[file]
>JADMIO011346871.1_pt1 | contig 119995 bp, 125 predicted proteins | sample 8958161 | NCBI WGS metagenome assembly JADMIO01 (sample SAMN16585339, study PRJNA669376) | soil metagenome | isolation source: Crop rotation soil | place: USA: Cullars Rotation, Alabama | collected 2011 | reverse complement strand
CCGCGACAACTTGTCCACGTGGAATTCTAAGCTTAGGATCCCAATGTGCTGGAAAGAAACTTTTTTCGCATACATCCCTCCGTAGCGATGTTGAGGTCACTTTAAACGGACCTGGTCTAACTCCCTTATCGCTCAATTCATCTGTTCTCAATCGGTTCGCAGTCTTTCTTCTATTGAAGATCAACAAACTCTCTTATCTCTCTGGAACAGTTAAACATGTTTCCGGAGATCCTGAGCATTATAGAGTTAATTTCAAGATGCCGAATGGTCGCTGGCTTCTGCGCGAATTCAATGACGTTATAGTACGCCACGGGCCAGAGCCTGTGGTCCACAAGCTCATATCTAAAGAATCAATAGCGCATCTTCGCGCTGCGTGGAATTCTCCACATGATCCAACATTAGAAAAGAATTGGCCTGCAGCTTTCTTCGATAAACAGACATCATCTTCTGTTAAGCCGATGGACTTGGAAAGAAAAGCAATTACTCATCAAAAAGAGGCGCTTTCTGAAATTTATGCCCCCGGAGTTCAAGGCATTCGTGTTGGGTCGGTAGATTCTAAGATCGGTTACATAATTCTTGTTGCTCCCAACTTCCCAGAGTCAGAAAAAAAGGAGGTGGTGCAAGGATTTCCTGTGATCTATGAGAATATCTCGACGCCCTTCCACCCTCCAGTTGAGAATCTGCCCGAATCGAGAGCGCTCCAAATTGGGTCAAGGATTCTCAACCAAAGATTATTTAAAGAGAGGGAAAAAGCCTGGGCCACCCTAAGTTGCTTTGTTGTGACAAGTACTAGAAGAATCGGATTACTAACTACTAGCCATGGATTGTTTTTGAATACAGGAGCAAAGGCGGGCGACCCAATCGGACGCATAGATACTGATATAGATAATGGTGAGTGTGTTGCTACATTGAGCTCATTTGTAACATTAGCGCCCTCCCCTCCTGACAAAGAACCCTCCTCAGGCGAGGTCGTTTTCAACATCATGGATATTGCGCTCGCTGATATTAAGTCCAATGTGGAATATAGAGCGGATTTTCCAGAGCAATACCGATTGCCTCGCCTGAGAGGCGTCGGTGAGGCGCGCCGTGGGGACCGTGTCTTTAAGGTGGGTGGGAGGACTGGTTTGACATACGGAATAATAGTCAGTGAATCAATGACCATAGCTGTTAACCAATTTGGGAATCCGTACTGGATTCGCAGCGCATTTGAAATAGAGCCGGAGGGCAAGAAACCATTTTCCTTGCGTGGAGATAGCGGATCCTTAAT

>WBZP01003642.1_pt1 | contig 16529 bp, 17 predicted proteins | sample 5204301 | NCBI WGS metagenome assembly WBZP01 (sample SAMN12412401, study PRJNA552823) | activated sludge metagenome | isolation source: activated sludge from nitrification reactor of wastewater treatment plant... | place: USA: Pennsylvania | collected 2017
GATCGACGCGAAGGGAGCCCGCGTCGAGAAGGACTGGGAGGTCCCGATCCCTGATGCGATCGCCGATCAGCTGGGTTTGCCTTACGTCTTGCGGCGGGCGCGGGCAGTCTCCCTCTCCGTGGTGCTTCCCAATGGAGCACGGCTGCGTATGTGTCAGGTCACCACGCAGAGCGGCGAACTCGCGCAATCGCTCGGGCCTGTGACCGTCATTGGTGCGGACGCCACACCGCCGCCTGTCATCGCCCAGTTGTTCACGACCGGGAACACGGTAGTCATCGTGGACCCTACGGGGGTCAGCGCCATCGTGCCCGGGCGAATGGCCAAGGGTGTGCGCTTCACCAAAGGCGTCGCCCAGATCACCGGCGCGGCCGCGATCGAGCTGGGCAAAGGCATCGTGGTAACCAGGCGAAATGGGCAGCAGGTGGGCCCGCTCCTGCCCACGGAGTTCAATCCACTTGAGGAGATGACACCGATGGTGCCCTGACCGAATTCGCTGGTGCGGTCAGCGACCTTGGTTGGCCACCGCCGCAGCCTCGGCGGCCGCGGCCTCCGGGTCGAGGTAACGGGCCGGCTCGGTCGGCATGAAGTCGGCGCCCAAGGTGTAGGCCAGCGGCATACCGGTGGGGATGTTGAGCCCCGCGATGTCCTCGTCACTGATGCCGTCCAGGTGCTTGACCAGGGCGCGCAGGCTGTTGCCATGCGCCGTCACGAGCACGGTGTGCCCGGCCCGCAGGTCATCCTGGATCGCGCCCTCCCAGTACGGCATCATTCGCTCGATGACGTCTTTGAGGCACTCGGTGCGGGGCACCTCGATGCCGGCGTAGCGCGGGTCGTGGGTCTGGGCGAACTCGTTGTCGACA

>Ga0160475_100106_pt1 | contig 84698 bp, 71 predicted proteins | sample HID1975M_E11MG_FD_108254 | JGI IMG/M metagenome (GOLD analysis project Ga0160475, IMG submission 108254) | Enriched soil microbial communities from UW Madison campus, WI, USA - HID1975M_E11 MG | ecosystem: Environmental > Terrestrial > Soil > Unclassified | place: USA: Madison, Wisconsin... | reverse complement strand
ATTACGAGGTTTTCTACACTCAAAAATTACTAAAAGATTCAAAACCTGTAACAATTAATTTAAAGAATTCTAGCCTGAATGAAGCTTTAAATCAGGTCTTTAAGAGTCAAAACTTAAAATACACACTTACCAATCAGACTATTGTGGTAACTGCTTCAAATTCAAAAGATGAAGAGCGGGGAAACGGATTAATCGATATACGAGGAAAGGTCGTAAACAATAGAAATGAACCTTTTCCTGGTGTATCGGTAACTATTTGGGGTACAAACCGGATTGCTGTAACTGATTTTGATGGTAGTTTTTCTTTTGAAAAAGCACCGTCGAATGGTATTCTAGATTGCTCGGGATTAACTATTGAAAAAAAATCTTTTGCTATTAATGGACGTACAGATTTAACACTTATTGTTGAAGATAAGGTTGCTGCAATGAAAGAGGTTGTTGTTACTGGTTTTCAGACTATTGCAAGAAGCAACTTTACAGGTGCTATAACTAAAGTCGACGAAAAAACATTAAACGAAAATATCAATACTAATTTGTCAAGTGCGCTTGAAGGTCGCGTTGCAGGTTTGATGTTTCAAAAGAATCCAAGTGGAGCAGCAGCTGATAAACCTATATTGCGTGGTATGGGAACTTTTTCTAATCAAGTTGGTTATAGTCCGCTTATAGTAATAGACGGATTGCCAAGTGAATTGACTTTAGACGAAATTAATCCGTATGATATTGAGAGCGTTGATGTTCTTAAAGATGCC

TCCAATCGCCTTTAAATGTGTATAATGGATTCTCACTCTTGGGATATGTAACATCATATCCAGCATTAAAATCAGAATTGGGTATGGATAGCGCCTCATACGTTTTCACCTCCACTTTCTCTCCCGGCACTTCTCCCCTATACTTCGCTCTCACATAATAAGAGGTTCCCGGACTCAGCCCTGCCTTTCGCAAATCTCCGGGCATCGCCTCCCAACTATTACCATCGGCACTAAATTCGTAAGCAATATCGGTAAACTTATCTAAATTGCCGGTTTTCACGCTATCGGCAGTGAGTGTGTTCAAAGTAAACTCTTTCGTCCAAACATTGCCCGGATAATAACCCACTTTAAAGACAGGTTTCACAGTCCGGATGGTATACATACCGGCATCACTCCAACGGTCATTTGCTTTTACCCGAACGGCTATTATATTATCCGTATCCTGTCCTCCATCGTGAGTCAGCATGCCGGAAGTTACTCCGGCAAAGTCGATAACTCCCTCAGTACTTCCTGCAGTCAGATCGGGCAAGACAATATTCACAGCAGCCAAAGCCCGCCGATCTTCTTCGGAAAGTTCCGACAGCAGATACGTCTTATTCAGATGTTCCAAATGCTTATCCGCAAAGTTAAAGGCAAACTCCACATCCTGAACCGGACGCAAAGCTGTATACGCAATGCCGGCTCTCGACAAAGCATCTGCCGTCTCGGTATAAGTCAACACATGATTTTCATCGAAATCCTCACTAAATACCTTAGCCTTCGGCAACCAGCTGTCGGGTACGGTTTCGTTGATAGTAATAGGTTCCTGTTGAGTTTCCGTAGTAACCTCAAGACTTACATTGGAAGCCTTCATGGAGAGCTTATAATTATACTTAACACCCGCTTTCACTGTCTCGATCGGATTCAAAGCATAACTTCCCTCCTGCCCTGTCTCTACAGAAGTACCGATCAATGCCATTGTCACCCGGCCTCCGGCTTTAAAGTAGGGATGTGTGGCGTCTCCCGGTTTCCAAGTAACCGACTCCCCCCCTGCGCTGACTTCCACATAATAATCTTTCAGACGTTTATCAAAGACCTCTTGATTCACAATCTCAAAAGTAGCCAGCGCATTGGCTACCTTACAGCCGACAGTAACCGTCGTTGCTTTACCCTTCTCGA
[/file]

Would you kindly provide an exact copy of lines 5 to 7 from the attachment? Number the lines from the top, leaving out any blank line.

>Ga0160475_100106_pt1 | contig 84698 bp, 71 predicted proteins | sample HID1975M_E11MG_FD_108254 | JGI IMG/M metagenome (GOLD analysis project Ga0160475, IMG submission 108254) | Enriched soil microbial communities from UW Madison campus, WI, USA - HID1975M_E11 MG | ecosystem: Environmental > Terrestrial > Soil > Unclassified | place: USA: Madison, Wisconsin... | reverse complement strand
ATTACGAGGTTTTCTACACTCAAAAATTACTAAAAGATTCAAAACCTGTAACAATTAATTTAAAGAATTCTAGCCTGAATGAAGCTTTAAATCAGGTCTTTAAGAGTCAAAACTTAAAATACACACTTACCAATCAGACTATTGTGGTAACTGCTTCAAATTCAAAAGATGAAGAGCGGGGAAACGGATTAATCGATATACGAGGAAAGGTCGTAAACAATAGAAATGAACCTTTTCCTGGTGTATCGGTAACTATTTGGGGTACAAACCGGATTGCTGTAACTGATTTTGATGGTAGTTTTTCTTTTGAAAAAGCACCGTCGAATGGTATTCTAGATTGCTCGGGATTAACTATTGAAAAAAAATCTTTTGCTATTAATGGACGTACAGATTTAACACTTATTGTTGAAGATAAGGTTGCTGCAATGAAAGAGGTTGTTGTTACTGGTTTTCAGACTATTGCAAGAAGCAACTTTACAGGTGCTATAACTAAAGTCGACGAAAAAACATTAAACGAAAATATCAATACTAATTTGTCAAGTGCGCTTGAAGGTCGCGTTGCAGGTTTGATGTTTCAAAAGAATCCAAGTGGAGCAGCAGCTGATAAACCTATATTGCGTGGTATGGGAACTTTTTCTAATCAAGTTGGTTATAGTCCGCTTATAGTAATAGACGGATTGCCAAGTGAATTGACTTTAGACGAAATTAATCCGTATGATATTGAGAGCGTTGATGTTCTTAAAGATGCC

TCCAATCGCCTTTAAATGTGTATAATGGATTCTCACTCTTGGGATATGTAACATCATATCCAGCATTAAAATCAGAATTGGGTATGGATAGCGCCTCATACGTTTTCACCTCCACTTTCTCTCCCGGCACTTCTCCCCTATACTTCGCTCTCACATAATAAGAGGTTCCCGGACTCAGCCCTGCCTTTCGCAAATCTCCGGGCATCGCCTCCCAACTATTACCATCGGCACTAAATTCGTAAGCAATATCGGTAAACTTATCTAAATTGCCGGTTTTCACGCTATCGGCAGTGAGTGTGTTCAAAGTAAACTCTTTCGTCCAAACATTGCCCGGATAATAACCCACTTTAAAGACAGGTTTCACAGTCCGGATGGTATACATACCGGCATCACTCCAACGGTCATTTGCTTTTACCCGAACGGCTATTATATTATCCGTATCCTGTCCTCCATCGTGAGTCAGCATGCCGGAAGTTACTCCGGCAAAGTCGATAACTCCCTCAGTACTTCCTGCAGTCAGATCGGGCAAGACAATATTCACAGCAGCCAAAGCCCGCCGATCTTCTTCGGAAAGTTCCGACAGCAGATACGTCTTATTCAGATGTTCCAAATGCTTATCCGCAAAGTTAAAGGCAAACTCCACATCCTGAACCGGACGCAAAGCTGTATACGCAATGCCGGCTCTCGACAAAGCATCTGCCGTCTCGGTATAAGTCAACACATGATTTTCATCGAAATCCTCACTAAATACCTTAGCCTTCGGCAACCAGCTGTCGGGTACGGTTTCGTTGATAGTAATAGGTTCCTGTTGAGTTTCCGTAGTAACCTCAAGACTTACATTGGAAGCCTTCATGGAGAGCTTATAATTATACTTAACACCCGCTTTCACTGTCTCGATCGGATTCAAAGCATAACTTCCCTCCTGCCCTGTCTCTACAGAAGTACCGATCAATGCCATTGTCACCCGGCCTCCGGCTTTAAAGTAGGGATGTGTGGCGTCTCCCGGTTTCCAAGTAACCGACTCCCCCCCTGCGCTGACTTCCACATAATAATCTTTCAGACGTTTATCAAAGACCTCTTGATTCACAATCTCAAAAGTAGCCAGCGCATTGGCTACCTTACAGCCGACAGTAACCGTCGTTGCTTTACCCTTCTCGA